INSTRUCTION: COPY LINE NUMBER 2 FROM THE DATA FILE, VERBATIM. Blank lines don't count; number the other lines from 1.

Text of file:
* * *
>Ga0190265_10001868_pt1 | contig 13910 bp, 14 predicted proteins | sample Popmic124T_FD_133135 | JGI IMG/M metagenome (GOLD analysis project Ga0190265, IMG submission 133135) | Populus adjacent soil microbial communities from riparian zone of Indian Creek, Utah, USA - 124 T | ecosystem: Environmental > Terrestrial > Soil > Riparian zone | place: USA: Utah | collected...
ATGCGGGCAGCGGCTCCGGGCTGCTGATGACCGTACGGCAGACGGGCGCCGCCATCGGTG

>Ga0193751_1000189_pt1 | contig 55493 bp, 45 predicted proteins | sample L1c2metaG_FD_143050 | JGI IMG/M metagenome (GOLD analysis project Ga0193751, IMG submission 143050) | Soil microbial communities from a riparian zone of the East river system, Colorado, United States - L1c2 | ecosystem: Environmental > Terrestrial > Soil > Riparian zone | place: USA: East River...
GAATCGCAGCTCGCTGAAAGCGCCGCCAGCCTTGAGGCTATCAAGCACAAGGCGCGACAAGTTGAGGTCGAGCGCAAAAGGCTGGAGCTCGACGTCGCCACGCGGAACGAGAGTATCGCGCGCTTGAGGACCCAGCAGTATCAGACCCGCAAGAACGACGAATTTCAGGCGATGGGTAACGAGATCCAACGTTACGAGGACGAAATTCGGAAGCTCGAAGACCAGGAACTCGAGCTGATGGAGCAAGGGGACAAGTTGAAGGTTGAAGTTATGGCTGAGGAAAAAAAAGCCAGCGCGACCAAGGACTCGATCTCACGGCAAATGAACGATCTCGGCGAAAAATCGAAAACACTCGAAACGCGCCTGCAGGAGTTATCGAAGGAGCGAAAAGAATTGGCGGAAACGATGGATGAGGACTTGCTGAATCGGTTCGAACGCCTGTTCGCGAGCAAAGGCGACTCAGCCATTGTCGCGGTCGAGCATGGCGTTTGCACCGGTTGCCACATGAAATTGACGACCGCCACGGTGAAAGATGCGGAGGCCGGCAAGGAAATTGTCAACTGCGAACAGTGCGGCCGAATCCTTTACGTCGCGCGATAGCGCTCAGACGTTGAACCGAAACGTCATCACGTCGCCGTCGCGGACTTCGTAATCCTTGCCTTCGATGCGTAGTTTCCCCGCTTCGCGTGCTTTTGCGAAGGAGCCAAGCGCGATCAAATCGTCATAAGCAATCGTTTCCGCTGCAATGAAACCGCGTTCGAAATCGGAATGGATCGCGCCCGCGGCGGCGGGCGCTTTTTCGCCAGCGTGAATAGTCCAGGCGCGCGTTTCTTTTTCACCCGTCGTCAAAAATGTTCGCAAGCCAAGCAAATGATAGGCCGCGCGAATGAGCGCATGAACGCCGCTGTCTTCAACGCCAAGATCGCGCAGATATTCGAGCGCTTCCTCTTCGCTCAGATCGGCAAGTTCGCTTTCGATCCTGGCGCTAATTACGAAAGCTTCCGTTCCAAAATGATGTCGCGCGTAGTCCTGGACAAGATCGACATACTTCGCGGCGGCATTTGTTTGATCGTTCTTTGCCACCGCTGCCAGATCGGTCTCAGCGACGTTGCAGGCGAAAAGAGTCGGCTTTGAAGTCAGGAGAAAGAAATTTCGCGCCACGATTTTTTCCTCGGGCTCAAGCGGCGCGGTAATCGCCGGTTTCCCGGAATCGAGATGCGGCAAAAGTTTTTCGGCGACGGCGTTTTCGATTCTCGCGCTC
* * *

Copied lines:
ATGCGGGCAGCGGCTCCGGGCTGCTGATGACCGTACGGCAGACGGGCGCCGCCATCGGTG